Anyway, interesting to actually read a book like this.  Probably would have been more useful for me two or three or four years ago, but hey, that’s the way things go.

Shadow Puppets

Author: Orson Scott Card
Original Publication: 2002
Started: 2010 Nov 23
Finished : 2010 Nov 30
Format: Kindle
5563 locations / 8 days
695 locations / day

So, we’re now up to the 7th book in the Ender series.  Shadow Puppets picks up soon after the last one ended up.  But the main source of drama switches again, and the book seems to start moving back to the more philosophical sort of orientation as books 2-4 as compared to the more “things happening” sort of orientation of Books 1, 5 and 6.  Which is OK I guess, but in this case a bunch of it seems to be pushing the whole “the purpose of life is to produce children” sort of agenda.  Which actually started to get annoying.

The main plot point is that Bean, who is a genetically enhanced individual who gains great intelligence at the expense of abnormal growth patterns and an early death, initially intended not to have any children at all.  But he is convinced otherwise.  But they decide to create a number of embryos, test them for his condition, and only actually bring the ones without the condition to term.  But, oh my, the people helping in this process are in league with the bad guy, and all the embryos, both with and without the condition, are stolen.  Then we run around trying to get them back while also working to thwart the bad guy’s global plans.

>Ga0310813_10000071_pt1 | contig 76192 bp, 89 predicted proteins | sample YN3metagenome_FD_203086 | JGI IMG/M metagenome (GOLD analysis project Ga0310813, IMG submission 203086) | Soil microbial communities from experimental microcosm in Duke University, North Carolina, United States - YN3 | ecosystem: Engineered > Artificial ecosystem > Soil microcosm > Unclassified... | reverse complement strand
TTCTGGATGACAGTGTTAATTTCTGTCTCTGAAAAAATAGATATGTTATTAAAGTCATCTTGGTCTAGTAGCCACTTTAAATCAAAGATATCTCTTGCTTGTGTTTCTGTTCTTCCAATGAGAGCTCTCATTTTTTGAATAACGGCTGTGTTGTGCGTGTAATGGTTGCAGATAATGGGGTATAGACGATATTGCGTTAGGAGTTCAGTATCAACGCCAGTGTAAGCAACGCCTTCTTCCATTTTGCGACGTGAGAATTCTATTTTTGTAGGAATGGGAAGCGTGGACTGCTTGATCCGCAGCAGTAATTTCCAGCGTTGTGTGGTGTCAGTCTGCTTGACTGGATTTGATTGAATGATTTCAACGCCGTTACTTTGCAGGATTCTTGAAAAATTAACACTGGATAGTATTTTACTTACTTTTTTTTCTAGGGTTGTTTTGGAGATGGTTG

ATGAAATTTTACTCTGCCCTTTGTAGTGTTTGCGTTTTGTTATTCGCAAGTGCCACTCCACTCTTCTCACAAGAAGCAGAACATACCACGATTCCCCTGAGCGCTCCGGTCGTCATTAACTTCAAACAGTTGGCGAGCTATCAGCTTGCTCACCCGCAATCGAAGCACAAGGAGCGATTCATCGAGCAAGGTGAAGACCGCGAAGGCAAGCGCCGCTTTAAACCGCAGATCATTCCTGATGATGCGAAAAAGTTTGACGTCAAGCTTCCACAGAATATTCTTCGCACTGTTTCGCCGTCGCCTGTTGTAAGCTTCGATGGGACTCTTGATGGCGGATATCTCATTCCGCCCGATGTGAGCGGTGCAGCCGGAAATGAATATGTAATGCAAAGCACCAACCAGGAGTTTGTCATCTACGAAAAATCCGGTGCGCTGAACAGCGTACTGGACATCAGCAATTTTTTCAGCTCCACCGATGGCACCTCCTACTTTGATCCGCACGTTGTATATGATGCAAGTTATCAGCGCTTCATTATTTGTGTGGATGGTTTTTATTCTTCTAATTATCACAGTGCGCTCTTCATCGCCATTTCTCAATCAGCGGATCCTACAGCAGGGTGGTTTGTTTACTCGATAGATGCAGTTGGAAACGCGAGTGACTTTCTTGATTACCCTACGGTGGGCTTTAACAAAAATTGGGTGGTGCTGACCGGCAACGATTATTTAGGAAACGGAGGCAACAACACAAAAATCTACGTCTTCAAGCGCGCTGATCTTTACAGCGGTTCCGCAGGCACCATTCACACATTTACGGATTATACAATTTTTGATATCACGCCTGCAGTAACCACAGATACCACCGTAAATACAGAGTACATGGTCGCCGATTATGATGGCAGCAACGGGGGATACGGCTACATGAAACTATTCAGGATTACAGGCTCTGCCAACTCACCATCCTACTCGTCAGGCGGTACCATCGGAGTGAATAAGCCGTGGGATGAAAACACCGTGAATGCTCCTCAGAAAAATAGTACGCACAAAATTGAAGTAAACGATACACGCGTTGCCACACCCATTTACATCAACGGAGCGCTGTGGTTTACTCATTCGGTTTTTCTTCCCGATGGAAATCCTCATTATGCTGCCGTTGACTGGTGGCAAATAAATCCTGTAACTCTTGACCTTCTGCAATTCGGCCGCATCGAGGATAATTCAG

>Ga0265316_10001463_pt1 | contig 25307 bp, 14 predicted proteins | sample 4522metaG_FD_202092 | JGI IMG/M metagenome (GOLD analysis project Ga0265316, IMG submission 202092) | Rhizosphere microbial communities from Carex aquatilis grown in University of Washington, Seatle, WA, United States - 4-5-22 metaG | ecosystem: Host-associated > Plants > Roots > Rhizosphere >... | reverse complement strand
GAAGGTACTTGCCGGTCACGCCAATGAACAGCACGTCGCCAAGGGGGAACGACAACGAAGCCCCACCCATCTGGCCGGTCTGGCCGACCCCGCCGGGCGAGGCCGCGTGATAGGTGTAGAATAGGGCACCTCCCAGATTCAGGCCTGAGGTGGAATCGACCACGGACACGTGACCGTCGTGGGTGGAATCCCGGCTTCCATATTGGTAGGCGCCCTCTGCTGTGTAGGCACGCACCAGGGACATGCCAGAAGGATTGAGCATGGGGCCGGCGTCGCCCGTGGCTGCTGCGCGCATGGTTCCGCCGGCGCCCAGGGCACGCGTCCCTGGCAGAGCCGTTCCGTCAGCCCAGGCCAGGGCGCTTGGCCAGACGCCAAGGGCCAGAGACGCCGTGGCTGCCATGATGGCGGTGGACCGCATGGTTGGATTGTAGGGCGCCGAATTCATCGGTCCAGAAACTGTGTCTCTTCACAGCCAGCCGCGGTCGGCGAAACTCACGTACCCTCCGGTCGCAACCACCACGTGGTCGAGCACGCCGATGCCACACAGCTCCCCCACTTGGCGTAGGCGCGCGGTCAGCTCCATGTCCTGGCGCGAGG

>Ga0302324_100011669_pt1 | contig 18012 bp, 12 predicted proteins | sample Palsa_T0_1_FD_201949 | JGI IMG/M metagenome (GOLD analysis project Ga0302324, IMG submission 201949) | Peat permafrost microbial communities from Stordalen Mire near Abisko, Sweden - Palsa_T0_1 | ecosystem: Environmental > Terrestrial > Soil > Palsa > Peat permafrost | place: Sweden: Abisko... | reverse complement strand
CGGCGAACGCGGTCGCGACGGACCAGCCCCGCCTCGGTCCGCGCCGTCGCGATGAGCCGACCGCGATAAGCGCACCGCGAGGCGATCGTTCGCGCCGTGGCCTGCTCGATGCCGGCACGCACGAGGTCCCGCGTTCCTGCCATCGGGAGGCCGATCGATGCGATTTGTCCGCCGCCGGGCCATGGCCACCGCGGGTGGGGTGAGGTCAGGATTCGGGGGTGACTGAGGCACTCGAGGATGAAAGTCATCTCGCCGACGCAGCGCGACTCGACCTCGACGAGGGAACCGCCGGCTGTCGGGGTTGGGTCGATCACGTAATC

I mean, I guess it is OK, but just a bit too much of it was centered around the “must have children, children are the meaning of life” thing.  I’d say of the books in the series I’ve read, this was the weakest so far.  I mean, it wasn’t horrible or anything, just not at the level of some of the others.

9 Ways to Bring Out the Best in You and Your Child

Author: Maggie Reigh
Original Publication: 2004
Started: 2010 Nov 8
Finished : 2010 Nov 23
Format: Paperback
239 pages / 16 days
14.9 pages / day

This book was a gift.  The inscription on the inside of the cover says:

“With love to Sam – Hope something here is helpful :-) – Mother – 2007”

So this was from my mom, but at a time well before Alex, so we were talking at the time about parenting a 11 or 12 year old Amy , depending on if this was a Birthday gift or a Christmas gift.  But see, I do eventually get to reading books I am given as a gift…  even though it may take a few years.

I am generally very suspicious of these sorts of books that tell you how to be a better whatever, be it a better parent or a better manager, or just a better person.  It isn’t that they can’t hold nuggets of truth, but rather that many of these things either just come naturally or they don’t, and I am dubious of learning such things from instruction rather than from experience.  Having said that, there is always the bonus of actually learning from other people’s experience rather than repeating their mistakes, and I must admit I did end up noting a few things in here where I thought “Yeah, I could do better at that.”